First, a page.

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Jobcrafting, develop strengths

Everyone has talents and the challenge is to identify these talents and develop them into strengths in the right work environment. Focusing on strengths leads to better employee performance, less absenteeism and less turnover, and what organization doesn’t want that! With jobcrafting, this beauty can be realized.

 

What is jobcrafting?

In jobcrafting, with an oblique eye to employees’ strengths, small changes are made to job tasks and work environment and a job is built around employees, so to speak. The starting point for the work employees (will) perform and/or the roles they (will) fill is the employee themselves, not the job description.

When Michelangelo was asked how he created the statue “David,” he replied that he chiseled away everything that did not look like David. Employees can do the same with their jobs: take away what doesn’t come easily to them and be left with what they enjoy doing, they like. Jobcrafting avant la lettre

So this “job modeling,” “task crafting,” or “kneading the work” and not employees, allows employees to design their own work. They can contribute ideas within the task area. And by adjusting working hours and work location in such a way, it can contribute to their job satisfaction and personal and professional development.

 

What is the result?

The result of jobcrafting is a job that fits the employee best with all the benefits that come with it. More job satisfaction, greater autonomy, more use of strengths (reinforce what works!), tapping into energy sources and closing energy leaks. And all this leads to better employee performance and less absenteeism and turnover.

Questionnaire: Jobcrafting in Brief

  • Make a top 10 list of your tasks/roles;
  • Number one is the task/role you spend the most time on;
  • List the tasks/roles where your strengths are used;
  • Identify the tasks/roles you would rather lose than lose because they appeal to your weaknesses;
  • Make an outline of your ideal workday/workweek? So what do you do so already with whom and for whom?

Source: ‘The GREAT conversation book’ – Jacco van den Berg

The answers to the questions in the box are used to examine whether, and with what (small) adjustments, the work can be made more valuable because an appeal is made to your strengths. This can be done by tinkering with the tasks (the what). Employees will do more of what they enjoy and do what they are already good at. By doing work with other colleagues (the how), employees also develop. For example, in a “master-apprentice construction” in which they learn from and with an experienced rot.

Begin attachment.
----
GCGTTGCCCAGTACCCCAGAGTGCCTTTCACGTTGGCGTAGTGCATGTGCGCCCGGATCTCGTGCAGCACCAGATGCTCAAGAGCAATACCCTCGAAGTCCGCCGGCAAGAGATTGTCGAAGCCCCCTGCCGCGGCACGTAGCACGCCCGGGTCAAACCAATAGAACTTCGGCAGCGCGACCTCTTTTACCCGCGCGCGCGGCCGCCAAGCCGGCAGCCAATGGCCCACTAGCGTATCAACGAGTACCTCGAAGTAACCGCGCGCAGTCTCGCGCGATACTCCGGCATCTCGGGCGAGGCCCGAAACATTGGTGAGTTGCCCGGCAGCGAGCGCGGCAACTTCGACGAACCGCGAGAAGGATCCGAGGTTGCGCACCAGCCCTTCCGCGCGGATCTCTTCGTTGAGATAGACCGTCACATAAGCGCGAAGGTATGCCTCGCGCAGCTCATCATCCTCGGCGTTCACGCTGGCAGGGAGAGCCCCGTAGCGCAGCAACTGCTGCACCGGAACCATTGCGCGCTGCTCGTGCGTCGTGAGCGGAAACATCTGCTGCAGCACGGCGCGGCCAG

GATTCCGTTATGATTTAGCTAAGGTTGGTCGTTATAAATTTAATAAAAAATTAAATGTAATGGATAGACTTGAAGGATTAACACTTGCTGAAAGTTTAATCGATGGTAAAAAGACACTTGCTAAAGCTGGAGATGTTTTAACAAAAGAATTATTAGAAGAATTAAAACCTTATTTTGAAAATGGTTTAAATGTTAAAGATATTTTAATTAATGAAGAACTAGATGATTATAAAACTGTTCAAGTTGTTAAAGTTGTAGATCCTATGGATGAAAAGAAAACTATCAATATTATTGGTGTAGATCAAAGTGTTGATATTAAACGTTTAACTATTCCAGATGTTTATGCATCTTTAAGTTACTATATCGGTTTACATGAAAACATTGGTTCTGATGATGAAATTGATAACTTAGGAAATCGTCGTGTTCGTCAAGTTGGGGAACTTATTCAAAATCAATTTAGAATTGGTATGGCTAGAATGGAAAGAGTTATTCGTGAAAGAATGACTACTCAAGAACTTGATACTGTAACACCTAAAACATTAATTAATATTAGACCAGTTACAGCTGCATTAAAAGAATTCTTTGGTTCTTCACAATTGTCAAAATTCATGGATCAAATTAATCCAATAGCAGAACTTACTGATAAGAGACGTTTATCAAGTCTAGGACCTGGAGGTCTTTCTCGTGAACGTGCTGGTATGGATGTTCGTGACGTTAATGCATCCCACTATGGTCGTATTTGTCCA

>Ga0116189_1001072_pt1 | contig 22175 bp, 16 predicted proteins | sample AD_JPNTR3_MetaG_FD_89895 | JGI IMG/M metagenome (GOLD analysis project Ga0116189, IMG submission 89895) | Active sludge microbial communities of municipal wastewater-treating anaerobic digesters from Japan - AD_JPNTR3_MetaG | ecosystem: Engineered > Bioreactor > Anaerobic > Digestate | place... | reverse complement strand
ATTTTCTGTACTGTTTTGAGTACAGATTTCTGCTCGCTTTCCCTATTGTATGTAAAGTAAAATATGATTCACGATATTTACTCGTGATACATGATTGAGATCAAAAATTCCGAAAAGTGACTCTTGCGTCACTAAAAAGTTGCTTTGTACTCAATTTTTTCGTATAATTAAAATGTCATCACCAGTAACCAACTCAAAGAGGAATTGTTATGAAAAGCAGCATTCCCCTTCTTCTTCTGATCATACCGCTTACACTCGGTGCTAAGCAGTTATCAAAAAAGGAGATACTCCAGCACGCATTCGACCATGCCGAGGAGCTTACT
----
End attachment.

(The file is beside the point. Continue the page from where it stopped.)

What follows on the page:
What is the result?

Below is a roadmap that supports leaders in achieving their team goals in a way that empowers employees. The executive:

  • Determines what needs to be done (objectives, KPIs, projects, work);
  • asks each employee what their desired contribution to these goals is, inviting them to “subscribe” to work that is enjoyable to them and that calls on their strengths;
  • then invites all employees to share their outcomes with each other and make mutual agreements on who, for what, will be deployed (carrying capacity = decisiveness);
  • finally, sees to it that everything is done, set in motion to achieve team goals. After all, even the tasks perceived by employee as less pleasant must be done.

Employees’ own responsibility to identify and develop their own strengths is great. So my advice is to make an outline prior to this team meeting (use the questions from the box for this) of the ideal task/role package and work environment and articulate the benefits if the supervisor and colleagues say “Yes” to this. No you have, yes you can get. Good luck!

 

Want to know more?

Want to know more about employee turnover? And how to address that? Also read our blog “Preventing employee turnover: 10 tips & calculate yourself!”.

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